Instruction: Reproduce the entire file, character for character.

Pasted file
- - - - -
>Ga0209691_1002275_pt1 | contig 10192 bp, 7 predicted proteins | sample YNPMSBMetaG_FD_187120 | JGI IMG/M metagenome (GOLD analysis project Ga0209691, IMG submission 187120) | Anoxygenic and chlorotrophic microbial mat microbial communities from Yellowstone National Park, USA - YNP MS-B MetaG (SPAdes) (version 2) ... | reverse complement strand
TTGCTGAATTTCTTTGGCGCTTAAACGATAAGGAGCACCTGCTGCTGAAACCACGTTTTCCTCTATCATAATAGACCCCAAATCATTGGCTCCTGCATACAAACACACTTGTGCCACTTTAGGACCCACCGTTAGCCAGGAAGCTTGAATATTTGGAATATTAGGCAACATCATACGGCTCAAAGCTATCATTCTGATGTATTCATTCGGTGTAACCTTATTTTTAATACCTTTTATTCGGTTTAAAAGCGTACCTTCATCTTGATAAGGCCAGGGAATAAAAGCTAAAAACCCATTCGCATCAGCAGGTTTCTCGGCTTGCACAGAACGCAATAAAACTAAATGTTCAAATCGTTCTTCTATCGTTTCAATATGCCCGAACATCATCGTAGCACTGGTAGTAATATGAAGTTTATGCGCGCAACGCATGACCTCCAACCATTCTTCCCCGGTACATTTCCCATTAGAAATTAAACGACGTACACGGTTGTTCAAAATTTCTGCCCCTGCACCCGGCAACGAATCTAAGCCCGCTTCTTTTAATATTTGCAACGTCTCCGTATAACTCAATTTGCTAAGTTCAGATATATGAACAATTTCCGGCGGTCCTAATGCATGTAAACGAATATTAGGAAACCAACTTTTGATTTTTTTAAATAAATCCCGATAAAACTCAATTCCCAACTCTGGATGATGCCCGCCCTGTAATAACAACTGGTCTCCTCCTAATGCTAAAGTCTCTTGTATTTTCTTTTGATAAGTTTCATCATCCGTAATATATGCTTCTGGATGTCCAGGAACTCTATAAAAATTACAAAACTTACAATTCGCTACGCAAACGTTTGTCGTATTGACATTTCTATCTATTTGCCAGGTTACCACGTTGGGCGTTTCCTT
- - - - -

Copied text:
>Ga0209691_1002275_pt1 | contig 10192 bp, 7 predicted proteins | sample YNPMSBMetaG_FD_187120 | JGI IMG/M metagenome (GOLD analysis project Ga0209691, IMG submission 187120) | Anoxygenic and chlorotrophic microbial mat microbial communities from Yellowstone National Park, USA - YNP MS-B MetaG (SPAdes) (version 2) ... | reverse complement strand
TTGCTGAATTTCTTTGGCGCTTAAACGATAAGGAGCACCTGCTGCTGAAACCACGTTTTCCTCTATCATAATAGACCCCAAATCATTGGCTCCTGCATACAAACACACTTGTGCCACTTTAGGACCCACCGTTAGCCAGGAAGCTTGAATATTTGGAATATTAGGCAACATCATACGGCTCAAAGCTATCATTCTGATGTATTCATTCGGTGTAACCTTATTTTTAATACCTTTTATTCGGTTTAAAAGCGTACCTTCATCTTGATAAGGCCAGGGAATAAAAGCTAAAAACCCATTCGCATCAGCAGGTTTCTCGGCTTGCACAGAACGCAATAAAACTAAATGTTCAAATCGTTCTTCTATCGTTTCAATATGCCCGAACATCATCGTAGCACTGGTAGTAATATGAAGTTTATGCGCGCAACGCATGACCTCCAACCATTCTTCCCCGGTACATTTCCCATTAGAAATTAAACGACGTACACGGTTGTTCAAAATTTCTGCCCCTGCACCCGGCAACGAATCTAAGCCCGCTTCTTTTAATATTTGCAACGTCTCCGTATAACTCAATTTGCTAAGTTCAGATATATGAACAATTTCCGGCGGTCCTAATGCATGTAAACGAATATTAGGAAACCAACTTTTGATTTTTTTAAATAAATCCCGATAAAACTCAATTCCCAACTCTGGATGATGCCCGCCCTGTAATAACAACTGGTCTCCTCCTAATGCTAAAGTCTCTTGTATTTTCTTTTGATAAGTTTCATCATCCGTAATATATGCTTCTGGATGTCCAGGAACTCTATAAAAATTACAAAACTTACAATTCGCTACGCAAACGTTTGTCGTATTGACATTTCTATCTATTTGCCAGGTTACCACGTTGGGCGTTTCCTT